A collaborative effort between Dana-Farber Cancer Institute, Washington University School of Medicine, MD Anderson Cancer center, Houston, TX, Seattle Genetics, Inc, Bothel, WA and other institutions, have developed a toxin linked to a monoclonal antibody that demonstrates anti-tumor activity in patients who have non-Hodgkin lymphomas that were no longer responding to therapy. This is an ongoing open-label Phase 2 study. The study was designed to test the activity of brentuximab vedotin (Adcetris) in relapsed or refractory non-Hodgkin lymphoma (NHL) including B-cell cancers such as diffuse large B cell lymphoma (DLBCL).
According to Jacobsen, MD, of Dana-Farber and senior author of the study, the new antibody-toxin compound is approved for therapy on relapsed or refractory Hodgkin lymphoma and anaplastic T cell lymphoma. The success of the new compound has prompted the trial in NHL. First author is Nancy Bartlett, MD, of Washington University School of Medicine.
So far, the trial has enrolled 62 patients with B-cell lymphomas. This includes 44 patients diagnosed with DLBCL. According to researchers, the majority of patients were no longer responding to previous treatments. And, 23 percent of these patients had never responded to any therapy.
Of the 43 evaluable DLBCL patients, 40 percent had an objective response to the compound with a median duration of 36 weeks, including some of more than 8 months. Seven patients had complete remissions and 10 had partial. In the other B-cell lymphoma patients, 22 had an objective response (primary end point).
Jacobsen notes, “It was more active than many expected. In my opinion, these results are encouraging enough to take the drug forward in diffuse large B cell lymphoma”.
The antibody-drug conjugate, brentuximab, binds to a molecule known as CD30 on cells in Hodgkin lymphoma and anaplastic T cell lymphoma. CD30 expression varies in subtypes of lymphoma, however is estimated to be present in one-quarter to one-third of B cell NHL cells. This conjugate interferes with cell growth and division. The antibody-drug conjugate is taken in by cancer cells that carry CD30 on their surface. Once the conjugate is inside the cancer cell, brentuximab separates from the antibody and disables the cell.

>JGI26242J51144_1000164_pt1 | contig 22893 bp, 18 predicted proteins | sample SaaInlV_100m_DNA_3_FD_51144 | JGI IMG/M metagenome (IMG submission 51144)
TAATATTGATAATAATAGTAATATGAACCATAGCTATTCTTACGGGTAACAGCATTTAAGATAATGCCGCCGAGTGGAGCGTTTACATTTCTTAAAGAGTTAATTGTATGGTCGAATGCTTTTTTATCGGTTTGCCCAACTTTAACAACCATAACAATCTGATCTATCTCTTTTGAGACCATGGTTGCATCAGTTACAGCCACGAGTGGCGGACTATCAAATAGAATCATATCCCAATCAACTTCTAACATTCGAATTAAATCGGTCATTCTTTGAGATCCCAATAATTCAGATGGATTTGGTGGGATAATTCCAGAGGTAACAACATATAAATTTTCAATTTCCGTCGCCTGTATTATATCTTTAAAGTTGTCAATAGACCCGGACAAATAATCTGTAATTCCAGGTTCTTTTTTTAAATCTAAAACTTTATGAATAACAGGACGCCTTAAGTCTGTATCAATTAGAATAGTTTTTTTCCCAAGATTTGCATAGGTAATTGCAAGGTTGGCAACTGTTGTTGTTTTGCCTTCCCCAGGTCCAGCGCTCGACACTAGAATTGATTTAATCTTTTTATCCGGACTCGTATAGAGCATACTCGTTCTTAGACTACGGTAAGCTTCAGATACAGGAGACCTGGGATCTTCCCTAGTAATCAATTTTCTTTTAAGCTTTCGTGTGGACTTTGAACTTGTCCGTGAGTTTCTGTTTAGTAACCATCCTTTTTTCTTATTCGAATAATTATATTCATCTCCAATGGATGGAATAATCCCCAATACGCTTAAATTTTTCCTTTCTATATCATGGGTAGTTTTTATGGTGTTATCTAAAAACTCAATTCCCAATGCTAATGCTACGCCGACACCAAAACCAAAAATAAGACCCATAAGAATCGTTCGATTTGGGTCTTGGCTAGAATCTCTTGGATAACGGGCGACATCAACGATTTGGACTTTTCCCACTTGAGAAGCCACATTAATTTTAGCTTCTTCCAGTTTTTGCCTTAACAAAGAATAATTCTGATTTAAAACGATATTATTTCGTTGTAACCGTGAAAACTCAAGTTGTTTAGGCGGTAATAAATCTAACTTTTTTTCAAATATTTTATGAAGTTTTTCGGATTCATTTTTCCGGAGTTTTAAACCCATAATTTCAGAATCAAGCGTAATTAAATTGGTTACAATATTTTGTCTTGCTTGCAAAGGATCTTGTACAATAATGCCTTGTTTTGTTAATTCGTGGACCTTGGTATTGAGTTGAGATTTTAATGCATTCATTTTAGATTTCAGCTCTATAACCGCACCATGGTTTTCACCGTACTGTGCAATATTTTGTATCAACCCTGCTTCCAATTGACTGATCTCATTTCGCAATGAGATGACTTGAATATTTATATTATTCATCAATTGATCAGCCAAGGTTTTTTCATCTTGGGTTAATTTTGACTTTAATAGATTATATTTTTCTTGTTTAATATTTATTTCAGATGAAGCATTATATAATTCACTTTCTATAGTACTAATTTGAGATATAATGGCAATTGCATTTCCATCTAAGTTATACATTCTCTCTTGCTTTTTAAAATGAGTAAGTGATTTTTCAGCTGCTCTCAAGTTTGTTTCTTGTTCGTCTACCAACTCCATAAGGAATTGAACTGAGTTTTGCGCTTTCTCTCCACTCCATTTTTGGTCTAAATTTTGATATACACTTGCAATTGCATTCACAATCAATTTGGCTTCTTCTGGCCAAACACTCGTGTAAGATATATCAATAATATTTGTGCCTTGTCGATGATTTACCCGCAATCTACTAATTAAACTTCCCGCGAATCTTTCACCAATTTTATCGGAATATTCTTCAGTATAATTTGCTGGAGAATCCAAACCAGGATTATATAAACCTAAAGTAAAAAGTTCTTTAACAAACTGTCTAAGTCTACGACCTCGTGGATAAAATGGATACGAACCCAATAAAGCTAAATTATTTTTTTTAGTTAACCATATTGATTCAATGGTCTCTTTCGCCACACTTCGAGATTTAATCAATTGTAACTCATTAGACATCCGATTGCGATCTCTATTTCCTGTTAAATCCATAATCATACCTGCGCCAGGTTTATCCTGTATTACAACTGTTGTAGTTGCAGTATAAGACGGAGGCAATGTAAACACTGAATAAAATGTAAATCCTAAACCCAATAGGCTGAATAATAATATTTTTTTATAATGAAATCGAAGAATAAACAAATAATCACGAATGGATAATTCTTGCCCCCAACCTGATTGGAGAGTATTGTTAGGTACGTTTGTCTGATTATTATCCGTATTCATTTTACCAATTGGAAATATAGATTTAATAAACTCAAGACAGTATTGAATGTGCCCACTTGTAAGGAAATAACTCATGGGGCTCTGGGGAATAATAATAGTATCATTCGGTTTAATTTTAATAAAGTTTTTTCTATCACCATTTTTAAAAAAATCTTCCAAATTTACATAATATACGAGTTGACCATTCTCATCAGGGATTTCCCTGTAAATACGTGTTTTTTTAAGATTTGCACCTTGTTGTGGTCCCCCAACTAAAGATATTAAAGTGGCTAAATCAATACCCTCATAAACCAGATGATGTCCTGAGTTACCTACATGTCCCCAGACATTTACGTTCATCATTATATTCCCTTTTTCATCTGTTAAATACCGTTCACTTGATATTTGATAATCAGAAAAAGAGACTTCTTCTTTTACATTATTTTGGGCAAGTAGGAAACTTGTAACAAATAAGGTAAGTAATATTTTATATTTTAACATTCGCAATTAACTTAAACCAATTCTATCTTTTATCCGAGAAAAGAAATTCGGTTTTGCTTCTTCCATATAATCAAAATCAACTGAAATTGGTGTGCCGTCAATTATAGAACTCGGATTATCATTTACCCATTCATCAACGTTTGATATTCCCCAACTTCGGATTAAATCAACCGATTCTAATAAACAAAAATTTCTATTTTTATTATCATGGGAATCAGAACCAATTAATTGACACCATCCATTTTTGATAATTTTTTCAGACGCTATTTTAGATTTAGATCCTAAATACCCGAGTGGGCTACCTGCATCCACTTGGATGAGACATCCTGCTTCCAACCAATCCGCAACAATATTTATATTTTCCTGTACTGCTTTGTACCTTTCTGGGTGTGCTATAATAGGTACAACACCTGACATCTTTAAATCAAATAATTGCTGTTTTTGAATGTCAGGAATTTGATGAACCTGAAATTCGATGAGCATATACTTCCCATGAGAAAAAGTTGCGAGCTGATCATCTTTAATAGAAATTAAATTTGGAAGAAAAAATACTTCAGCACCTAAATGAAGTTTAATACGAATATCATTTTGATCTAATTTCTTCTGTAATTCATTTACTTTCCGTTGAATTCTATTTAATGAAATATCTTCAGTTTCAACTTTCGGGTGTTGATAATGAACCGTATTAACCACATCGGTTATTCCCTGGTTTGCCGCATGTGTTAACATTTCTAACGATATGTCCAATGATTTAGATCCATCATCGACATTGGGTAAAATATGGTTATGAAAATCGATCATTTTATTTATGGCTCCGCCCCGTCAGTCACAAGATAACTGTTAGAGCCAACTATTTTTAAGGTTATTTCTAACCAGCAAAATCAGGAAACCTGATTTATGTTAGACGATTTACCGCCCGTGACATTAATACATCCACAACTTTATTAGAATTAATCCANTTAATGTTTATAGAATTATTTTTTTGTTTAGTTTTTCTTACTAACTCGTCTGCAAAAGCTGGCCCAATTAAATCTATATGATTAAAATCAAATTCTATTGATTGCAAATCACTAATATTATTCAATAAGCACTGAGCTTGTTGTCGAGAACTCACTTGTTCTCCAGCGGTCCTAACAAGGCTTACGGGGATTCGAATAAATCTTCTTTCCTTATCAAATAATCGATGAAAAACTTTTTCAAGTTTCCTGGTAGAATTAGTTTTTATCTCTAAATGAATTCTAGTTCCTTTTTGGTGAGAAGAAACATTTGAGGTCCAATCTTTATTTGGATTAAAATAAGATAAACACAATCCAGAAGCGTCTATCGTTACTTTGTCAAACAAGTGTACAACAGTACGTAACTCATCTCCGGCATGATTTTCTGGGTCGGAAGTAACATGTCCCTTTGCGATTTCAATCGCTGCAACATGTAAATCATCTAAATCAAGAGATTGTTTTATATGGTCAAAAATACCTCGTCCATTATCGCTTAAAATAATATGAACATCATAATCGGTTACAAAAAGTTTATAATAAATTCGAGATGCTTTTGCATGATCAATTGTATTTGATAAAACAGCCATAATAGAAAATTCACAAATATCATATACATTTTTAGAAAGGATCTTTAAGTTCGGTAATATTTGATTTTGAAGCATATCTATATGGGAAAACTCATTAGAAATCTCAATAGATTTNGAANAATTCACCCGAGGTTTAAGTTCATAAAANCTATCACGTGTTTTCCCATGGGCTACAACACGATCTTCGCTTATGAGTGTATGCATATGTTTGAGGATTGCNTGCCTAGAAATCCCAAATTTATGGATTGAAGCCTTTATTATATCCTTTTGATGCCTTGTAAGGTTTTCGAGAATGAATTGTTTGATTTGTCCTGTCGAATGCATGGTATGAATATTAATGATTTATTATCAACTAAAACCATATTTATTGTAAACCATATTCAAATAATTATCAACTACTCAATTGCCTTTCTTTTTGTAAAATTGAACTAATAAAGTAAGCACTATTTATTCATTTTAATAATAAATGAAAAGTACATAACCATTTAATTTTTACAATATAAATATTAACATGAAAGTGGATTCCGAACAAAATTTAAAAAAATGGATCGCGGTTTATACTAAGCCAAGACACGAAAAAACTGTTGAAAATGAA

The expression of the CD30 molecule varies in patients with lymphoma. Some patients expressed it strongly, other less and some not all. Jacobsen notes, the strength of CD30 expression had no relationship to how the patient responded to brentuximab. “In fact, although the trend was not statistically significant, there was almost an inverse correlation. Some patients with the weakest CD30 expression had the most positive responses.”
Jacobsen goes on to say, he is puzzled. How did the antibody bind to lymphoma cells that lacked the CD30 molecule? One possibility is that it is binding to another target, however preclinicals suggested this was not the case. Other possibilities include; brentuximab vedotin binds more effectively to CD30 than the antibody used to detect CD30 or different cells have differing abilities to ingest brentuximab once the antibody binds to the cell. At the moment, there is no clear answer. Further lab test are needed and on going. At this point, the trial is evaluating brentuximab’s activity in a cohort of patients whose lymphomas have no measurable CD30 expression.
The researchers report that brentuximab caused a number of adverse events that lead to discontinuation of 6 patients. The adverse events include fatigue, nausea, low white blood counts, fever, diarrhea, peripheral sensory neuropathy, vomiting, anemia and constipation.
Photo from www.thirdage.com